Google Analytics faces the heat of EU nations

Last year, Austria, France, Italy, Norway and Denmark declared that the use of Google Analytics breached the European Union’s GDPR. The Data Protection Authorities (DPA) noted that the use of Google Analytics involved a transfer of personal data to Google LLC in the US, which was in breach of Article 44 GDPR and violation of the 2020 Schrems II ruling. The Danish DPA and French CNIL issued guidance for businesses on how to use GA in a compliant way.

The decisions are based on complaints filed by “None of Your Business,” the privacy watchdog founded by Max Schrems. Google issued a response arguing that there was a fundamental misunderstanding of the way Google Analytics worked.


California ramps up enforcement with first-ever fine

California Attorney General (AG) announced its first-ever CCPA penalty of $1.2 million to beauty retailer, Sephora. The enforcement action comes after Sephora failed to disclose information about the sale of personal information and process user requests to opt-out of sale, including those received via the Global Privacy Control (GPC), a violation of California’s Consumer Privacy Act (CCPA). The AG noted that this settlement should send “a strong message” to companies and announced his Office’s intent to ramp up enforcement. With the CPRA in effect from January 01 2023, businesses should urgently review their compliance efforts.


Google delays phasing out cookies and kills FLoC

Google announced that it will delay the plan to phase out third-party cookies on its Chrome browser until the “second half of 2024.”  The company noted that they received feedback from developers, publishers, marketers, and regulators for “more time to evaluate and test the new … technologies before deprecating third-party cookies in Chrome.” Google also did away with the proposed Federated Learning of Cohorts (FLoC) which was intended to replace third-party cookies. Instead, the company announced a new interest-based targeting proposal called Topics API  that will work by identifying topics, like Fitness or Travel, that represent a user’s top interests for that week based on their browsing history.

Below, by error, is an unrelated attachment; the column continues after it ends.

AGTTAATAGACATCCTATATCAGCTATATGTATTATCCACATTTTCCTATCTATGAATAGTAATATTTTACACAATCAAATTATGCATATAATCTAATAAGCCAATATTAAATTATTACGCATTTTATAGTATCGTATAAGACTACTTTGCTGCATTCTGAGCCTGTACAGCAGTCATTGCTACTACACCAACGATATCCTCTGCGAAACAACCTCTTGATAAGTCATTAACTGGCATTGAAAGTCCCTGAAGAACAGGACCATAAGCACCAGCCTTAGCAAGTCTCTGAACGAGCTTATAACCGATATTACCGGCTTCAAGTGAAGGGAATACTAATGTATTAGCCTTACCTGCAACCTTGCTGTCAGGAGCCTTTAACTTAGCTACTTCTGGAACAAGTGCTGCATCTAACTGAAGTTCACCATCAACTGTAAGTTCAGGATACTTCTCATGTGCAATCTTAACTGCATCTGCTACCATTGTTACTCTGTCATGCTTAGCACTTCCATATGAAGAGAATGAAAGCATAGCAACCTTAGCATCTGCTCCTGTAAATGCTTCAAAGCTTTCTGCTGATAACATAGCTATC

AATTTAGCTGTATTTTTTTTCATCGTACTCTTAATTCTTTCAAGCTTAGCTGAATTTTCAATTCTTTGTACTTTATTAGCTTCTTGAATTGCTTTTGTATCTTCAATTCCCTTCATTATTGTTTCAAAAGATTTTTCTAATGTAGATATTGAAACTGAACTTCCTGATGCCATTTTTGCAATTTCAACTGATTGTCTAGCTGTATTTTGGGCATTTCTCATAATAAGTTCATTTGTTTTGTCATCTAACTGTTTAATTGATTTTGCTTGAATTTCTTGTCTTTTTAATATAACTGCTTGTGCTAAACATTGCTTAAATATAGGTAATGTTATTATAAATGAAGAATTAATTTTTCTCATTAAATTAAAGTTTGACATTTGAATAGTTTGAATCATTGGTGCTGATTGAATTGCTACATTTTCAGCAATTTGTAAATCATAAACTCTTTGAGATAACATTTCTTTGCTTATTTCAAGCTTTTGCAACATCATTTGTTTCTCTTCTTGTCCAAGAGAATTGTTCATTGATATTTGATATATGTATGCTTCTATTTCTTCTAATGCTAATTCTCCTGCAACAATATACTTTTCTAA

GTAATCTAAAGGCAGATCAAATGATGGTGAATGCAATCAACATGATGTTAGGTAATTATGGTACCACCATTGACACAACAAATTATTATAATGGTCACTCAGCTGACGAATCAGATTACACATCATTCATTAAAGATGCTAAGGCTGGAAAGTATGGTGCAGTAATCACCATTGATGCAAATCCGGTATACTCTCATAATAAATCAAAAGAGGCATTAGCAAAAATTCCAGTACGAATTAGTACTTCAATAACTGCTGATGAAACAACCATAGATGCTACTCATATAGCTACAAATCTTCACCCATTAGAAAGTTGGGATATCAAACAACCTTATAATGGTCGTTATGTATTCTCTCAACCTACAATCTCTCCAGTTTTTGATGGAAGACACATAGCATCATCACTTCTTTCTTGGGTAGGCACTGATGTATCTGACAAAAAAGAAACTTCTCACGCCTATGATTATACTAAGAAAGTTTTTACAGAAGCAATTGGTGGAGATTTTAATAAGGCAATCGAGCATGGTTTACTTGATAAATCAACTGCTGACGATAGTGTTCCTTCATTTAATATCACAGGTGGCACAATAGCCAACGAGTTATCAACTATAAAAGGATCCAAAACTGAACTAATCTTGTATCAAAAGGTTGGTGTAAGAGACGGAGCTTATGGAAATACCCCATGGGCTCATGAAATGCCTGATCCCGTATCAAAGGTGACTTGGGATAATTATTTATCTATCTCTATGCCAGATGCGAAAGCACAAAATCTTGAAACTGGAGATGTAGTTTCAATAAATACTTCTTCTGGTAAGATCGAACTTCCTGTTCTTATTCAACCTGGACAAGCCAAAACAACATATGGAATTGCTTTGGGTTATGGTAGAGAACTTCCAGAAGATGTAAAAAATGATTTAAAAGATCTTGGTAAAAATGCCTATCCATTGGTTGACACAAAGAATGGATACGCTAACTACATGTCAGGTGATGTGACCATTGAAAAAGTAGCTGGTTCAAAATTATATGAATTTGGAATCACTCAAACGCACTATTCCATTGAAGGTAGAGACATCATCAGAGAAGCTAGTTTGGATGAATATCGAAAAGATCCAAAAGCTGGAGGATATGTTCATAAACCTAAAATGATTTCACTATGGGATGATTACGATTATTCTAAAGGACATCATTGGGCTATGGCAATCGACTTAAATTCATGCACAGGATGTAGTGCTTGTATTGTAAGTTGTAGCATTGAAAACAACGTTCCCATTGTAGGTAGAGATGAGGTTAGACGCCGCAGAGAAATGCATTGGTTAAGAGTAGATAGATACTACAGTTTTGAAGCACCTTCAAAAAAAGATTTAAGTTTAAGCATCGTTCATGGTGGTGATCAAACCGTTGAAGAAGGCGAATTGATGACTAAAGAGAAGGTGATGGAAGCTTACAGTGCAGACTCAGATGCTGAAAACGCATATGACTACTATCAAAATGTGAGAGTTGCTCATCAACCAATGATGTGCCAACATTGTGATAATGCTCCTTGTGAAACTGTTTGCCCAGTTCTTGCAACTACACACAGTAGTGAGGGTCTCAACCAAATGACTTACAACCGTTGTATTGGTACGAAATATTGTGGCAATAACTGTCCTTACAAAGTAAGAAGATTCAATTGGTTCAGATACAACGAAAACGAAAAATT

Meta and Google face record-breaking fines

Ireland’s Data Protection Commission (DPC) issued the second largest GDPR fine of €405 million to Meta-owned Instagram for mishandling the personal data of users ages 13 to 17, including email addresses and phone numbers. In another enforcement, the Irish DPC issues a €265 million fine against Meta for leaking the data of 530 million Facebook users. In another landmark settlement with over 40 US states, Google agreed to pay nearly $392 million over allegations that the company tracked individuals through their devices even after location tracking had been turned off. 


UK government pauses plans to reform GDPR

Following a flux of political changes after the resignations of Prime Ministers Boris Johnson and Liz Truss in quick succession, the UK has put a pause on the proposed reforms to replace GDPR in the UK. In July 2022 the UK government introduced the Data Protection and Digital Information Bill (DPDI) that set out to reform the existing UK GDPR, UK Data Protection Act and Privacy and Electronic Communications Regulations. The proposed Bill aims to make it easier for businesses to comply. In December 2022, the UK’s Information Commissioner John Edwards criticized GDPR fines and outlined a new approach that focuses on fixing the issue rather than on financial penalties.